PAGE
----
While she was initially shocked when her 14-year-old son, Michael, confided that he thought he might be gay, Diane Jones* says that once she thought it over, “I realized that there had been signs all along. Nothing to say for sure, but I think I already suspected.”
And after the initial feeling of surprise “it became more like an acknowledgement of something we’d known but hadn’t discussed,” Jones says. “I felt sad, to a certain extent, because I think it means his life will be harder. But I felt comfortable about it. I knew, though, that his father would be a different story.”
With puberty’s hormones and peers showing interest in the opposite sex pushing kids to consider their own sexuality, some will begin to identify themselves as gay or lesbian by their early teens. Others will be uncertain about their feelings and want some support in sifting through the various kinds of attraction.
Cherie MacLeod, executive director of Parents and Friends of Lesbians and Gays (PFLAG) Canada, says that when a child “comes out” about his sexual orientation, it is “a moment parent and child will remember forever.”
“Even in an accepting home, most children approach this event with trepidation,” MacLeod adds. “They are fully aware that the statement can’t be unsaid, and have likely considered the various possible outcomes before telling you.”
*Name changed by request.
Tips for responding to teens
Here are some tips from MacLeod for responding to your child:
• Tell him you love him and support him. If possible, tell him you are glad he told you.
• Encourage him to tell his story. Ask at what age he first felt “maybe…” or ask how long he’s known.
• If your child is questioning her sexual orientation, wondering if she’s attracted to girls, boys or maybe both, tell her it’s OK and even normal. It even happens to adults. There’s no rush to come up with a label.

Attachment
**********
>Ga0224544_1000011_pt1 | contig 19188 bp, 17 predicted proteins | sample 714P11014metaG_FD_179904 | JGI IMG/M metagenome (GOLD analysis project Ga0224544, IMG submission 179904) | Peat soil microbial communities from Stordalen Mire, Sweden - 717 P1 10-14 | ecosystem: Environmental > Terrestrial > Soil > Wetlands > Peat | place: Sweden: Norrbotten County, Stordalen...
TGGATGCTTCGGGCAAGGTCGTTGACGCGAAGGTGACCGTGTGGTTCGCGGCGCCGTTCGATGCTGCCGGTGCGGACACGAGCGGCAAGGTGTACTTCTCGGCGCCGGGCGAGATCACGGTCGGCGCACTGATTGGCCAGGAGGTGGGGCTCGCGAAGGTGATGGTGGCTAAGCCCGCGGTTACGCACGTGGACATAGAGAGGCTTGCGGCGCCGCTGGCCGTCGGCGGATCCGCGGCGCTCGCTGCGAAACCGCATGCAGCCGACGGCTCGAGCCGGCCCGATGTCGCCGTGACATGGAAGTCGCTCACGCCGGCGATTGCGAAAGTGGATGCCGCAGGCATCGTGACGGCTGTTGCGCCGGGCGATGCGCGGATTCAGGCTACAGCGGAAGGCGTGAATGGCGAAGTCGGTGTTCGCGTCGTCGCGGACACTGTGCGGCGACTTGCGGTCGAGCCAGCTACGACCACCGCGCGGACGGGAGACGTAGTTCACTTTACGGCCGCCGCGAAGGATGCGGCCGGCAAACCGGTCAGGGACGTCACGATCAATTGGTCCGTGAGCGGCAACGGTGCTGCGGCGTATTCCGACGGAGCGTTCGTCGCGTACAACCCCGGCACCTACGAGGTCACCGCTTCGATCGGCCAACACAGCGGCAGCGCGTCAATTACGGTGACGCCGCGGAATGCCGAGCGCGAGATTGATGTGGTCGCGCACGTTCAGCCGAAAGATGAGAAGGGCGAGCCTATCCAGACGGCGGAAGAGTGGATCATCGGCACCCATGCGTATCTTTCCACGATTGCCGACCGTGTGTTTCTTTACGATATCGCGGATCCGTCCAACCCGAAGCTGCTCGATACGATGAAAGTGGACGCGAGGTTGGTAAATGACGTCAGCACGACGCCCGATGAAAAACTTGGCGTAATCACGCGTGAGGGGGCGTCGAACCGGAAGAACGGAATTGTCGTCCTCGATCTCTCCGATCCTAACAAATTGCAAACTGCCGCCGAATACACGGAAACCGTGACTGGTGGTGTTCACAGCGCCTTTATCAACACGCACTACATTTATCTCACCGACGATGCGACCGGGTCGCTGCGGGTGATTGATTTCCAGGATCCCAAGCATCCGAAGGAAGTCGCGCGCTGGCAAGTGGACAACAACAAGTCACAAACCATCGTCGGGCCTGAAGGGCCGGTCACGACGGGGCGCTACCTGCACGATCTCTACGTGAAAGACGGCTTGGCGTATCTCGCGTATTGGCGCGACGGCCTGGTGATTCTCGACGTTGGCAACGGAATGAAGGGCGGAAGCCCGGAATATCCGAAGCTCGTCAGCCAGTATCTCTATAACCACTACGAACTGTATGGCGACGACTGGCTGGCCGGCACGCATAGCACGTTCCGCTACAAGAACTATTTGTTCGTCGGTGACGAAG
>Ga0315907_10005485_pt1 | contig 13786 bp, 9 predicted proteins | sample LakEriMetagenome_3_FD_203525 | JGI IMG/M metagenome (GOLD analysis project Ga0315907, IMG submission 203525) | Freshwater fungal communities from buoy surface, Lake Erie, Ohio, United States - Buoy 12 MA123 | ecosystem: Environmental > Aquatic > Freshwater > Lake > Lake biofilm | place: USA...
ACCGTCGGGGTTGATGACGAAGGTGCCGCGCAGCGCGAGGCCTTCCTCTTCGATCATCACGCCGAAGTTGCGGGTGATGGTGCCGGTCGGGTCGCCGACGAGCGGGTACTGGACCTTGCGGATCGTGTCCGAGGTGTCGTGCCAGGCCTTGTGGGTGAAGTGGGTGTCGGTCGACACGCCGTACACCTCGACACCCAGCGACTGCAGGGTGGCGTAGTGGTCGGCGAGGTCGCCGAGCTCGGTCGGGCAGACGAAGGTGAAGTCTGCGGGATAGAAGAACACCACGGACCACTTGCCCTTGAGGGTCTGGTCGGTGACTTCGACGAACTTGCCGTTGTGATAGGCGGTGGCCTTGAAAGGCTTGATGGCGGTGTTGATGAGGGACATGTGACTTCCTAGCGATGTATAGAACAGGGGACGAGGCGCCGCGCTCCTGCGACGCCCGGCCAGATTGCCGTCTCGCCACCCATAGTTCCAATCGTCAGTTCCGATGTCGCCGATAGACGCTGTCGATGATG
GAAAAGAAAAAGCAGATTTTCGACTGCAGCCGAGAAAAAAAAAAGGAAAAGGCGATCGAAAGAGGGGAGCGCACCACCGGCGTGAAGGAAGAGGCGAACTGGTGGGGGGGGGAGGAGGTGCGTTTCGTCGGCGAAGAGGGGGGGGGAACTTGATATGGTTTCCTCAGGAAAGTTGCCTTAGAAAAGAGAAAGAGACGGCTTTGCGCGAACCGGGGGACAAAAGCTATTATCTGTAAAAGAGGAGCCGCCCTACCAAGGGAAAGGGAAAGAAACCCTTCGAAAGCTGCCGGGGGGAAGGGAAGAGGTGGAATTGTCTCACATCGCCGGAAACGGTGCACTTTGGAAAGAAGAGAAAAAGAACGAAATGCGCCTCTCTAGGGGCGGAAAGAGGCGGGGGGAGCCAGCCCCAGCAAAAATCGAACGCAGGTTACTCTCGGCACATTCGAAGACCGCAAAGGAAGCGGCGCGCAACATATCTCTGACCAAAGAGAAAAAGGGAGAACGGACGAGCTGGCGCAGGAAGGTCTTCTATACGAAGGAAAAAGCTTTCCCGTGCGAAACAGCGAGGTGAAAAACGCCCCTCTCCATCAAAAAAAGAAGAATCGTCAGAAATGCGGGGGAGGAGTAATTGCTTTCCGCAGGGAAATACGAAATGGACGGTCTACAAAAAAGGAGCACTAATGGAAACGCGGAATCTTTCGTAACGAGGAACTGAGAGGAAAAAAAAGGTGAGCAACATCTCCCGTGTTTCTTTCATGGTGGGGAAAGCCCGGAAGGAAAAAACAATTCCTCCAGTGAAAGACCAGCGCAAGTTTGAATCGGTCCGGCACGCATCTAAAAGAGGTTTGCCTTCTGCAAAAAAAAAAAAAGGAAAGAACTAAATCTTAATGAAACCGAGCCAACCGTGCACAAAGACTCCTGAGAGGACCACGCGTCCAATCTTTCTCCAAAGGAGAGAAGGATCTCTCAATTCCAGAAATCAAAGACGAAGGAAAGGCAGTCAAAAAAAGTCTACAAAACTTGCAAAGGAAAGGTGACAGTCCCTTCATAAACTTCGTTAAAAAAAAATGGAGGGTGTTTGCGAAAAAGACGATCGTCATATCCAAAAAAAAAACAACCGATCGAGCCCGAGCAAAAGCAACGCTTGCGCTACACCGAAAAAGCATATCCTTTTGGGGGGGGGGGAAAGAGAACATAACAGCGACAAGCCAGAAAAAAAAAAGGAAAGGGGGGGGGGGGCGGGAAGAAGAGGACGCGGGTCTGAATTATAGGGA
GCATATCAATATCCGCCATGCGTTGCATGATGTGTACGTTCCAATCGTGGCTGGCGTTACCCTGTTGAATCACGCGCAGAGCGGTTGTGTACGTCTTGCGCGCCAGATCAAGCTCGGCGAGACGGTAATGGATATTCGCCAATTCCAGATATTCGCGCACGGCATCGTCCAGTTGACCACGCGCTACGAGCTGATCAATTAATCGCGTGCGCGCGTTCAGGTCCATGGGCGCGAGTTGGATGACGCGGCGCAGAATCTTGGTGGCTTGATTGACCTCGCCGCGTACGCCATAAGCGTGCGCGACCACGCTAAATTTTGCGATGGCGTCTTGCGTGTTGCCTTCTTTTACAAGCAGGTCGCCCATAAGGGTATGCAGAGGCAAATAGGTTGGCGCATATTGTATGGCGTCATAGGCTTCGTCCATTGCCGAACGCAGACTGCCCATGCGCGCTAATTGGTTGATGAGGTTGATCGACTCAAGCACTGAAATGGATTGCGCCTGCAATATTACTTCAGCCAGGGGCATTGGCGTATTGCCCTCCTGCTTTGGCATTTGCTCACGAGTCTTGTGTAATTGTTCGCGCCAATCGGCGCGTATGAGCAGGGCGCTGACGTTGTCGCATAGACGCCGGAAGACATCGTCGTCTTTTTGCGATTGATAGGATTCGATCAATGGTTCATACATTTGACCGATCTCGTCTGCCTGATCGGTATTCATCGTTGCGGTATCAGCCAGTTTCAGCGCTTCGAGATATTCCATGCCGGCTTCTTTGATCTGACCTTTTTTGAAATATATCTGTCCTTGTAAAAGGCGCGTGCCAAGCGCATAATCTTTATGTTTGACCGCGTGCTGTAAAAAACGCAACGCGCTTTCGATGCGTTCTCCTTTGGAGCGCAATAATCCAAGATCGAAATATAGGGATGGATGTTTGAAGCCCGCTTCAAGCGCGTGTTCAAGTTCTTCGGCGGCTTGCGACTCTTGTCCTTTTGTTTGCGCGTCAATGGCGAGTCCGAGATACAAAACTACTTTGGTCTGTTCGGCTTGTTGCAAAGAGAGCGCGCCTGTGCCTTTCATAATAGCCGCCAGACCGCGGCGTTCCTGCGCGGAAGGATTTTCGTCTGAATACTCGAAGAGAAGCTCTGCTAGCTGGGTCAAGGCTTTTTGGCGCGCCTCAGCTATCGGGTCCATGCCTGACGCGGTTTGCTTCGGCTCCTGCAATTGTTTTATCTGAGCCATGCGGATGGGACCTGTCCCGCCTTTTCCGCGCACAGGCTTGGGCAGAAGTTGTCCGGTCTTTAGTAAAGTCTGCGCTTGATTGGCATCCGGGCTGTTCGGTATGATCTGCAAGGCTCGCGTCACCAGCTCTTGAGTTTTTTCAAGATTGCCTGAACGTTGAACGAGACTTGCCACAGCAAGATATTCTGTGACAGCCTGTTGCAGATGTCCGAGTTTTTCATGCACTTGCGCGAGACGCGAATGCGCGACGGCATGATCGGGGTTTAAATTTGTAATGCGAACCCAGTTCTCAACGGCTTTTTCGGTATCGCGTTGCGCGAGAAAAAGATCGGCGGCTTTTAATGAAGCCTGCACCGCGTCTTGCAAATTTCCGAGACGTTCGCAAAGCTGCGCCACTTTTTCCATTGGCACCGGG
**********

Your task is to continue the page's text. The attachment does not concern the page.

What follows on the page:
• Honour him by not challenging the truth of what he’s said. “Heterosexual children are never asked how they know they are straight,” MacLeod points out. Attraction is a simple concept, and a young teen can identify those feelings without having had any sexual experiences.
• Ask if she has told anyone else and what kind of support she’s gotten.
• Don’t ask her to keep it a secret.
“However, unless you have your child’s permission, don’t tell anyone else,” recommends MacLeod. “Your son or daughter will have to bear the impact of this news and should do so only when ready. If you feel you must tell a family member for your own personal support, discuss it first with your child. And if your child has talked to you about this, but not your partner, plan together how and when to tell your partner.”
Diane Jones’ son asked her if she would tell her husband. She and Michael knew that he saw homosexuality as “unnatural” and they both worried how he would react.
So Jones sat down with her husband and explained what Michael had told her. “He was initially upset, but he did all his ranting and raving with me,” she explains. “By the time he talked to Michael, he had thought things over and calmed down.”
MacLeod notes that “acceptance takes time. If you’re finding it difficult, address your fears one at a time. Find out what resources are in your community for your teen and yourself.”
Parents often struggle with questions about parenting a gay or lesbian teen. Jones says: “I had always let
Michael have friends sleep over in his room and never thought anything about it. Now I was confused. I mean, I wouldn’t let him have a 14-year-old girl share his bed for the night, if he was straight.”
Jones ultimately decided that 14-year-olds of either gender were just too big to be sharing a single bed, and Michael’s sleepover guests were provided with a cot in the family room.
“It’s important that parental guidance, curfews and boundaries stay consistent,” says MacLeod. For instance, she mentions that a BC study found many teens who identified themselves as gay or lesbian also had some heterosexual involvements and that a significant percentage of those resulted in pregnancy. “Your teen needs information about contraception and safe sex practices in general.
“At this age, your child is just growing into an awareness of his or her sexual identity,” MacLeod adds. “You might have a lot of questions, but your child probably will not have the knowledge or experience to provide you with helpful answers.”
Whether the announcement is a surprise or a shock to you, or something you were expecting, your calm and caring responses will help your child feel supported as he sorts out his feelings.